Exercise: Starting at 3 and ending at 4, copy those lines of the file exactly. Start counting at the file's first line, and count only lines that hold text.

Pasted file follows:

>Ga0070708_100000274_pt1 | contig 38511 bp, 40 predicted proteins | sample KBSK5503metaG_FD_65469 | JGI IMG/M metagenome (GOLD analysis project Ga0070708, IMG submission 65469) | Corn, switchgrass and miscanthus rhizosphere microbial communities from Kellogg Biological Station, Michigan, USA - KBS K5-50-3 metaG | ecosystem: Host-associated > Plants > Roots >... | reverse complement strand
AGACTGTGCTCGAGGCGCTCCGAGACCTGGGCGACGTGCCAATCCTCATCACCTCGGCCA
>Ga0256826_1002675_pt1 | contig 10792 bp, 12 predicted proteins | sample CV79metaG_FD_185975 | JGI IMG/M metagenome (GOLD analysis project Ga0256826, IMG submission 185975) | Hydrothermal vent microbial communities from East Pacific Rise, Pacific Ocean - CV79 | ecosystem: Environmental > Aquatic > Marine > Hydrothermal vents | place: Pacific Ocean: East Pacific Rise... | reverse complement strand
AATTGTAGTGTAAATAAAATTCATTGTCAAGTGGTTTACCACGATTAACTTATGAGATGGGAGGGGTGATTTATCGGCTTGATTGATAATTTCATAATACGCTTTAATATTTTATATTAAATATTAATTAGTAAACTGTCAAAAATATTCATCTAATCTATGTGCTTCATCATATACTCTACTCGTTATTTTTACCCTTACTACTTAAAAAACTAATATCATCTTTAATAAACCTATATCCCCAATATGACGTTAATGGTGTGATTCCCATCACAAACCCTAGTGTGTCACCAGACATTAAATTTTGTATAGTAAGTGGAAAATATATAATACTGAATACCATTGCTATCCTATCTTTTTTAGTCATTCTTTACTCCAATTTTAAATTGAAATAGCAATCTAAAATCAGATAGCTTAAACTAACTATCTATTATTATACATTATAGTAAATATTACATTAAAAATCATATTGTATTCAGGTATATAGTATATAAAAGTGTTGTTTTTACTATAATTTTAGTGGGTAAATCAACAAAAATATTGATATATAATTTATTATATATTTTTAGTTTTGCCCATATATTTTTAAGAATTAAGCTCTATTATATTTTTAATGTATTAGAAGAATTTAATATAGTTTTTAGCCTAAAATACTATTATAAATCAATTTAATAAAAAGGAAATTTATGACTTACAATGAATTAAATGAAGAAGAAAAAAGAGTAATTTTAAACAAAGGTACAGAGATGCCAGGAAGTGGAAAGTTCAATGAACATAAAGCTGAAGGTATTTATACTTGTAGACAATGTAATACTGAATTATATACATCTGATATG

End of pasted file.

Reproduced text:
>Ga0256826_1002675_pt1 | contig 10792 bp, 12 predicted proteins | sample CV79metaG_FD_185975 | JGI IMG/M metagenome (GOLD analysis project Ga0256826, IMG submission 185975) | Hydrothermal vent microbial communities from East Pacific Rise, Pacific Ocean - CV79 | ecosystem: Environmental > Aquatic > Marine > Hydrothermal vents | place: Pacific Ocean: East Pacific Rise... | reverse complement strand
AATTGTAGTGTAAATAAAATTCATTGTCAAGTGGTTTACCACGATTAACTTATGAGATGGGAGGGGTGATTTATCGGCTTGATTGATAATTTCATAATACGCTTTAATATTTTATATTAAATATTAATTAGTAAACTGTCAAAAATATTCATCTAATCTATGTGCTTCATCATATACTCTACTCGTTATTTTTACCCTTACTACTTAAAAAACTAATATCATCTTTAATAAACCTATATCCCCAATATGACGTTAATGGTGTGATTCCCATCACAAACCCTAGTGTGTCACCAGACATTAAATTTTGTATAGTAAGTGGAAAATATATAATACTGAATACCATTGCTATCCTATCTTTTTTAGTCATTCTTTACTCCAATTTTAAATTGAAATAGCAATCTAAAATCAGATAGCTTAAACTAACTATCTATTATTATACATTATAGTAAATATTACATTAAAAATCATATTGTATTCAGGTATATAGTATATAAAAGTGTTGTTTTTACTATAATTTTAGTGGGTAAATCAACAAAAATATTGATATATAATTTATTATATATTTTTAGTTTTGCCCATATATTTTTAAGAATTAAGCTCTATTATATTTTTAATGTATTAGAAGAATTTAATATAGTTTTTAGCCTAAAATACTATTATAAATCAATTTAATAAAAAGGAAATTTATGACTTACAATGAATTAAATGAAGAAGAAAAAAGAGTAATTTTAAACAAAGGTACAGAGATGCCAGGAAGTGGAAAGTTCAATGAACATAAAGCTGAAGGTATTTATACTTGTAGACAATGTAATACTGAATTATATACATCTGATATG